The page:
The earliest recorded friendly game for secondary schools rugby competitions in the West was played 37 years ago between Ba Provincial Secondary School and Natabua High School in 1977.
Ba Provincial decisively won that game. The game came about due to the interest in rugby of the two PEMAC teachers, the late Master Sanirusi Cavasiga of Wainibuka and his relative, Master Maika Namudu of Wainibuka, Tailevu as well.
Until that time, rugby in the West was mainly played at primary school level, where the weights of players determined their grades being Midget, Bantam, Junior, Intermediate and Seniors. Most of these students were i-Taukei and were in i-Taukei schools such as the local district schools.
So, In the 60s, 70s and 80s when they passed their Fiji Eighth Year Examinations, most of those who passed enrolled at boarding schools such as QVS, RKS, Lelean, St Johns Cawaci, Niusawa Methodist, Marist Brothers, Delana Methodist, Bucalevu, Holy Cross and Navuso Methodist.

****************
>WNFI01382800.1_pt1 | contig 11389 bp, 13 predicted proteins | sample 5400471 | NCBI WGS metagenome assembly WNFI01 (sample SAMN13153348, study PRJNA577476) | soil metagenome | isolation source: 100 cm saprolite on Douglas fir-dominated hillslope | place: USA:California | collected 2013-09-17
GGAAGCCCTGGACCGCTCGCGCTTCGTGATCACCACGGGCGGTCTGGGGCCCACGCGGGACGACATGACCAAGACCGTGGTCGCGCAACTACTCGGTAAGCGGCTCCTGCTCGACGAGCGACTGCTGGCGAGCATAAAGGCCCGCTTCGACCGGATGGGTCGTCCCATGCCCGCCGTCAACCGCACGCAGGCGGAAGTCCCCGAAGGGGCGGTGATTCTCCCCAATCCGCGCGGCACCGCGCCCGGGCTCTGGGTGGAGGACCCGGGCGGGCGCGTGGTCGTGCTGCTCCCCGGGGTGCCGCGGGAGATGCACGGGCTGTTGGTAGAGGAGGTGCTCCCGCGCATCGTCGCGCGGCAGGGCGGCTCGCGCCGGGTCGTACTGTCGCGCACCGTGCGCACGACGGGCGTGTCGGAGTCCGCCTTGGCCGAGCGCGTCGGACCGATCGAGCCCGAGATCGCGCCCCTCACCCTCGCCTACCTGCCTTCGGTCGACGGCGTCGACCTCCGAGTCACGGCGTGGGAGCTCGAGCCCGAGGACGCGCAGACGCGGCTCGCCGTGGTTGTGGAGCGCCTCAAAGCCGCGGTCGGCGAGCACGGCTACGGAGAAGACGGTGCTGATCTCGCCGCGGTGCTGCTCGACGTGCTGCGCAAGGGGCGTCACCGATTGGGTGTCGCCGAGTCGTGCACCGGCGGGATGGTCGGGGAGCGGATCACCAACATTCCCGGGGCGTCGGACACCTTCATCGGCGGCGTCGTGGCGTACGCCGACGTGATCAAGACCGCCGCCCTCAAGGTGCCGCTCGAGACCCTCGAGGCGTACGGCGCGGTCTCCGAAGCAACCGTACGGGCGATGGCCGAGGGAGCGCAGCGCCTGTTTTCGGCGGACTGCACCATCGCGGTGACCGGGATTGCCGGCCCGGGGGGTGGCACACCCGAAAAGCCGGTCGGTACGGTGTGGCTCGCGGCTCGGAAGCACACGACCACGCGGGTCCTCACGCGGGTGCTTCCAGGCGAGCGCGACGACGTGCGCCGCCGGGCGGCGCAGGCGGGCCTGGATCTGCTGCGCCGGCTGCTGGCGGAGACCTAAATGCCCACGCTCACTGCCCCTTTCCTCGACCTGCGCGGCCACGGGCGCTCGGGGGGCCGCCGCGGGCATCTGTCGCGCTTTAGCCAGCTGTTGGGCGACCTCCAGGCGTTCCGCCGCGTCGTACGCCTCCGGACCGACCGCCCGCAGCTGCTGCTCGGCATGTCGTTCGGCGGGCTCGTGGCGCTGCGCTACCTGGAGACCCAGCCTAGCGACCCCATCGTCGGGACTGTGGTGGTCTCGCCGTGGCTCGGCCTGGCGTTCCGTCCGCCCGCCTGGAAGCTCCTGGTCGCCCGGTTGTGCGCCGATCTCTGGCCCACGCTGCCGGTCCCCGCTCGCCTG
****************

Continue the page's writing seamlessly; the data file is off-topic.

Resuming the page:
Those that went to the Southern and Eastern Zones were the pioneer western students, who were so fortunate to have been taught how to play rugby and also participated in the Deans rugby competitions in secondary schools.
The others who stayed back and attended Western schools hardly played rugby at secondary school level mainly because there were very few schools that had i-Taukei students with the exception of Ba Provincial High School and Ratu Navula Secondary School.
The other i-Taukei students who attended the other schools which were mainly dominated by Fijians of Indian descent played soccer and hockey as their main sport.
They actually rose to become brilliant soccer and hockey players.